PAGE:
“Obviously a lot of people, myself included, are very interested to see what happens there,” he said. “Growing up an Eagles fan, you always have that hometown team in the back of your mind.”
Pettine, the CB West grad and former North Penn coach, is expected to interview for the DC job in Buffalo.
Finally, a report surfaced that the Eagles will interview Jay Gruden on Wednesday. The Eagles have denied that report.
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With five head-coaching jobs still available around the NFL, several assistants figure to get interviews this week.
Many of the names being mentioned – Gus Bradley, Mike McCoy, Jay Gruden – were unfamiliar to Eagles fans as recently as a few weeks ago. If you happen to be engaging in conversation today about who Andy Reid’s successor should be, chances are, you’re throwing around some bigger names.
We’re talking about names like Nick Saban.
Saban’s Alabama squad manhandled Notre Dame in the BCS title game Monday night, 42-14. And so today, the question will be revisited: Does he want one more shot in the NFL?
“I don’t have any unfinished business in the NFL,” Saban said over the weekend, according to USA Today. “It’s not something I’m concerned about. It’s not even anything I want to do.”
Of course, what coaches say and what they do are often two different things. Saban is coming off back-to-back BCS titles and now has four overall (three in the past four seasons). Maybe he’s perfectly content staying in Tuscaloosa and going for a three-peat. Maybe he has his eyes on Bear Bryant’s record of six national titles. Maybe he figures he’s already had a taste of the NFL, and it wasn’t that great.
But there’s another potential path here too. Saban is 61. There’s always the possibility that his natural competitive nature leads to a desire for one more shot on the sport’s biggest stage. In two seasons with the Miami Dolphins (2005-2006), he went 15-17. In a must-read piece, David Hyde of the South Florida Sun Sentinel recently shared a series of anecdotes detailing Saban’s time in the NFL:
Do you like Nick Saban? Can you? That’s the question for the equipment manager, and he tells of arriving for work early one morning at the same time as the coach. It was still dark outside. Quiet.
The equipment manager, Tony Egues, reached the door to the Dolphins complex first, held it open for his boss and then said the two words that came to symbolize Saban’s scarred Dolphins legacy.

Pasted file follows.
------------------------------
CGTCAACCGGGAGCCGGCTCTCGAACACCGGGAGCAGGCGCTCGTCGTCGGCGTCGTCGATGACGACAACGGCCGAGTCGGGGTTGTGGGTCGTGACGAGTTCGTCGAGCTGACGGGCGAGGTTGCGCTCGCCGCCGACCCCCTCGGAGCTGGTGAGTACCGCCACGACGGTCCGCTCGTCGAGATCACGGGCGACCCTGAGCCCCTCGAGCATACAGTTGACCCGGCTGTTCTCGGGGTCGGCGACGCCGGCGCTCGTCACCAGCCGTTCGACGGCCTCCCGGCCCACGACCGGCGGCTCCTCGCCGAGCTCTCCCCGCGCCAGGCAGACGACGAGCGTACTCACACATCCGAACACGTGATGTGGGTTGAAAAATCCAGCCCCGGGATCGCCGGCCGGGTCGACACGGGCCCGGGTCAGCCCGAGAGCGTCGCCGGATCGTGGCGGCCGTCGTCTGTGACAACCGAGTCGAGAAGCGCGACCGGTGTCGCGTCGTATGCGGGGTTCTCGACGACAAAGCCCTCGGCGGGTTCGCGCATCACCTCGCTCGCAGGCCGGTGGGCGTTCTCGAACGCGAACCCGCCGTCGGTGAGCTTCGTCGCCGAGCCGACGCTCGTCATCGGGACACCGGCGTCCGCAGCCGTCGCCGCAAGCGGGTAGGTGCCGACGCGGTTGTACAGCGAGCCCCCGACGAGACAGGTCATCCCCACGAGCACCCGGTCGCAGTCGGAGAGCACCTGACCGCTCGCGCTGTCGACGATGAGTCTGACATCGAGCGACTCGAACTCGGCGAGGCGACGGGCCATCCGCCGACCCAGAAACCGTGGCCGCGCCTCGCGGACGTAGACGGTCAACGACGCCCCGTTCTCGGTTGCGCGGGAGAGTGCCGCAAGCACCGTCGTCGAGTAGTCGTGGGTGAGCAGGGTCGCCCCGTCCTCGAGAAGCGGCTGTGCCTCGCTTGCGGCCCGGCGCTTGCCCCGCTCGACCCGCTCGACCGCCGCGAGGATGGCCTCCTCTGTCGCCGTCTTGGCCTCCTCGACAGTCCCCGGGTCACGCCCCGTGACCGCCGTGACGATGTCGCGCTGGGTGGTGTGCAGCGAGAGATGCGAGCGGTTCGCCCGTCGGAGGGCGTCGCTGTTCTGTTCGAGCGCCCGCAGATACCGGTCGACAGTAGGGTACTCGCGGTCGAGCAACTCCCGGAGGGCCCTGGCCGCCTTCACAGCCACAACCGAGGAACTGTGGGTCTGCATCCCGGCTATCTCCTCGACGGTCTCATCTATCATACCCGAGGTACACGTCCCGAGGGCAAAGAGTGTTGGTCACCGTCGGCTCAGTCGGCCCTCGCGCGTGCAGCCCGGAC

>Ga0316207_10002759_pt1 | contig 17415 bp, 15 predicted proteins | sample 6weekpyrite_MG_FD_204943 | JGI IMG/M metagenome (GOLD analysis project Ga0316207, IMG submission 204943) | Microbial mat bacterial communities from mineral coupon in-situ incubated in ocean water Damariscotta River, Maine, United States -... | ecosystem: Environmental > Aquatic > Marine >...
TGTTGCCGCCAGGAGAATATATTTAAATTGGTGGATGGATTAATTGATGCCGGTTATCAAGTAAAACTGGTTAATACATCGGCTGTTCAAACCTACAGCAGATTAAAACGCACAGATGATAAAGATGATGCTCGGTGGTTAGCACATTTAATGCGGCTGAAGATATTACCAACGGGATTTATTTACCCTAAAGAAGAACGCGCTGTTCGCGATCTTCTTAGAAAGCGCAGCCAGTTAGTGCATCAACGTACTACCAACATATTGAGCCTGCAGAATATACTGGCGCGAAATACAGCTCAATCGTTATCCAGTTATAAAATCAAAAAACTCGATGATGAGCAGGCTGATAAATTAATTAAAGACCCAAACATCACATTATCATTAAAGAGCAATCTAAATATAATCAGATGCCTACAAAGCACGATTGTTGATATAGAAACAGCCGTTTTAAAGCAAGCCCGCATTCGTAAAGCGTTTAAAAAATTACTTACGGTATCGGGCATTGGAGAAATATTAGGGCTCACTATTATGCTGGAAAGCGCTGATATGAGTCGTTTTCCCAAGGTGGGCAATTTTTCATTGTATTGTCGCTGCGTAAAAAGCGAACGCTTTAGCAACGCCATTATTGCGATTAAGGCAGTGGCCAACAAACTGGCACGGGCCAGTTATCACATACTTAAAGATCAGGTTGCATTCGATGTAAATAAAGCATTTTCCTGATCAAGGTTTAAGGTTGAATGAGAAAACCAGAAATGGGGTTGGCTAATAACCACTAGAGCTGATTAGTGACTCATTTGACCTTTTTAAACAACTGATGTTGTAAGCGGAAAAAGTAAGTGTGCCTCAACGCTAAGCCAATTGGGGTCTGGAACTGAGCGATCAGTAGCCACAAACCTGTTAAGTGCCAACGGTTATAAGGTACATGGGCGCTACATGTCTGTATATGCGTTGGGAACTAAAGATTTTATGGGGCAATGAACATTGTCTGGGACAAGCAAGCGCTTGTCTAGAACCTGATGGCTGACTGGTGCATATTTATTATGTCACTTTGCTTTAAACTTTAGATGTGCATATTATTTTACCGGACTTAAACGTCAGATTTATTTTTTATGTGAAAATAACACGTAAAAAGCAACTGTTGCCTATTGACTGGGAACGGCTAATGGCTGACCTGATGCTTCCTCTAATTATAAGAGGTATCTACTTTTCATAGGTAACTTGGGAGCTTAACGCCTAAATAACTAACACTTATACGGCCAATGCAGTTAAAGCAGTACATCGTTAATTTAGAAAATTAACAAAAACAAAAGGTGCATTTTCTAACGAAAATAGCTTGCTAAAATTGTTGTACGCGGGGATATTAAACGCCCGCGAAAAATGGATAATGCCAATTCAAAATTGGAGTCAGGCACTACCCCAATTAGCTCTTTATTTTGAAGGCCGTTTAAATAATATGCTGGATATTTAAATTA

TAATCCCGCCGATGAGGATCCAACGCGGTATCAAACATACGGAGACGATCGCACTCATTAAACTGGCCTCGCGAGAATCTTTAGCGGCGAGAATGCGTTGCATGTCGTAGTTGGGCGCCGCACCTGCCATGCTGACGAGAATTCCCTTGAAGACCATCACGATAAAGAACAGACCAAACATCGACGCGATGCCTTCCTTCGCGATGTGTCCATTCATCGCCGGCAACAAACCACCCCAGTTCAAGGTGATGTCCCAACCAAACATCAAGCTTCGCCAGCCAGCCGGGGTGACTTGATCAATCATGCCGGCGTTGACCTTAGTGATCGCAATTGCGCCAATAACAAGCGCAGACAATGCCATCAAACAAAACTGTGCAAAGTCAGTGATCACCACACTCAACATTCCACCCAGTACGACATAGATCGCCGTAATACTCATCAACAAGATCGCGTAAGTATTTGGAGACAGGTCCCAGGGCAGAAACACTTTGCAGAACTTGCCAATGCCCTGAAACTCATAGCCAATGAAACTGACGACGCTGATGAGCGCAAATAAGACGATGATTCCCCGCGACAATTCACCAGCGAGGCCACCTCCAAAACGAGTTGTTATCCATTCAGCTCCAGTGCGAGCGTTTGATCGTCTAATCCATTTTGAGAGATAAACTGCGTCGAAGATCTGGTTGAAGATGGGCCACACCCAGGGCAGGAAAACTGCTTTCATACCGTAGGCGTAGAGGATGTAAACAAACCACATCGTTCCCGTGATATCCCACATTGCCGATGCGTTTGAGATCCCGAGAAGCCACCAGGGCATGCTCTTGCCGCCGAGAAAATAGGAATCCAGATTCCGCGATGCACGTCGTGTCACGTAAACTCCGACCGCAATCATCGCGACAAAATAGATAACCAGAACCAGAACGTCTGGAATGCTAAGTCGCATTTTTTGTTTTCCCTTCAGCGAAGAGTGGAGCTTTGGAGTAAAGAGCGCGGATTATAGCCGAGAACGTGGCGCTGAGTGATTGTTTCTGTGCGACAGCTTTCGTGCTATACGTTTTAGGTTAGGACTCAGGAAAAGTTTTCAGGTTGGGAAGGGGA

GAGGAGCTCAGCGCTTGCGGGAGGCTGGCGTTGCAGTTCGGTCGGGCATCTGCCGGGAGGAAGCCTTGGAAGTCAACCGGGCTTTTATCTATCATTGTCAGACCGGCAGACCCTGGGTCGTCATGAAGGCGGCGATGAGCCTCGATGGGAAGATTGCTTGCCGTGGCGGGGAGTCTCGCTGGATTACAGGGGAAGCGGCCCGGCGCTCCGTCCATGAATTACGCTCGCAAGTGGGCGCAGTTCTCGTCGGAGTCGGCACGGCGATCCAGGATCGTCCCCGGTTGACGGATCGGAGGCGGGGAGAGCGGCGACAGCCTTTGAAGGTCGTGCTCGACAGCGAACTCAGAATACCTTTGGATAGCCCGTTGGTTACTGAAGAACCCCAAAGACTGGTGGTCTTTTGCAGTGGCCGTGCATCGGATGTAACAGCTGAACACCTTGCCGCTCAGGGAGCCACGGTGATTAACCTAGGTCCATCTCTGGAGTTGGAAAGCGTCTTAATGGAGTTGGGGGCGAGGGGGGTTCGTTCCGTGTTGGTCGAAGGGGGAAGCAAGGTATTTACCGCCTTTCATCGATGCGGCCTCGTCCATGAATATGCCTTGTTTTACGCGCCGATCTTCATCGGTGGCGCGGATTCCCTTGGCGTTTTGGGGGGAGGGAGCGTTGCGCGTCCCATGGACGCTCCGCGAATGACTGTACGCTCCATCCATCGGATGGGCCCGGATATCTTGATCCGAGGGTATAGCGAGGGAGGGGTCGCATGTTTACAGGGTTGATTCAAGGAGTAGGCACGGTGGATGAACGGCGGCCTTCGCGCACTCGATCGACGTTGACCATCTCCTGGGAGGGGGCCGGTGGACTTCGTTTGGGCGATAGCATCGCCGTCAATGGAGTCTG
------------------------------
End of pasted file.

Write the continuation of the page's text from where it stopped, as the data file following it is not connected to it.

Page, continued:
“Morning, coach,” he said.
Egues, who is no longer with the team, doesn’t remember if Saban answered. What he remembers is Saban’s lieutenant, Scott O’Brien, nicknamed “Dr. Doom,” soon telling him never speak to the coach unless addressed first. Ever. Got it?
The story had a happy ending, but you get the picture: Saban does things his way.
Christopher L. Gasper of The Boston Globe recently pointed out how Saban is running Alabama like a professional organization:
If you close your eyes and listen to Alabama’s players couch their answers and watch their words, you would swear you were in Fort Foxborough.
That’s not a coincidence. Saban is a buddy of Bill Belichick and spent four seasons as Belichick’s defensive coordinator in Cleveland. There’s a picture of the two of them chatting on page 166 of the Alabama media guide. It looks like a real yuckfest.
It’s debatable who rubbed off on whom. This is what His Hoodiness said about his pal Saban back in 2006, when Saban was coach of the Miami Dolphins:
“There’s no other coach in this league or any league that I have more respect for than Nick Saban. I’ve said it before, and I’ll say it again, I learned a whole lot more from him when he was at Cleveland than I’m sure he learned from me . . . That guy is a [darn] good football coach.”
The expectation is that Saban will stay put. But if you’re a decision-maker in Philadelphia, Cleveland, Chicago, San Diego or Arizona, do you at least make the call? We’ll find out the answer to that question in the next few days.
WHAT YOU MISSED
One week into the coaching search, we have some new names to consider. My updated list of Eagles coaching candidates.
T-Mac’s got the latest on the Bruce Arians situation.
Do your [bleepin’] job and get to know Seahawks defensive coordinator Gus Bradley.
Because Chip Kelly didn’t want to commit, the Eagles may have dodged a bullet, writes McManus.
WHAT THEY’RE SAYING
SI.com’s Peter King offers this nugget on the Eagles’ coaching search:
I think the Eagles liked Penn State coach Bill O’Brien more than any of us thought when that story came down the other night … but not enough to hire him immediately, before interviewing more coaches, including Chip Kelly.
Dan Graziano of ESPN.com assesses the appeal of the Eagles job:
The Eagles’ head coaching job is not some dream opportunity for which the cream of the coaching crop is going to climb all over itself. There are multiple red flags that could turn off highly qualified candidates and likely will end up forcing the Eagles to take a chance on an unproved coordinator.
The coaching search continues. Keep it right here for updates.
Would the hiring of Chip Kelly in Philadelphia take Nick Foles out of the quarterback equation?
Ron Jaworksi seems to think so.
“Nick Foles will not run a Chip Kelly offense if he decided to come here, rest assured of that,” Jaws told Jon Marks and Sean Brace on 97.5 The Fanatic. “If a coach like Chip Kelly…that runs this up-tempo, spread, speed-style option, these guys come here, there might be a future for Michael Vick. I know he’s , I know he’s been beat up, but I’ll tell you, some of the things I’m seeing, Michael Vick can do the same things these guys are doing in the spread option.”
Jason LaCanfora says that the Eagles will be in pursuit of the Oregon coach.
The Eagles won’t be the only team to contact Kelly, but league sources expect them to be among the first to try to interview him and believe he could emerge as a quick favorite for the position.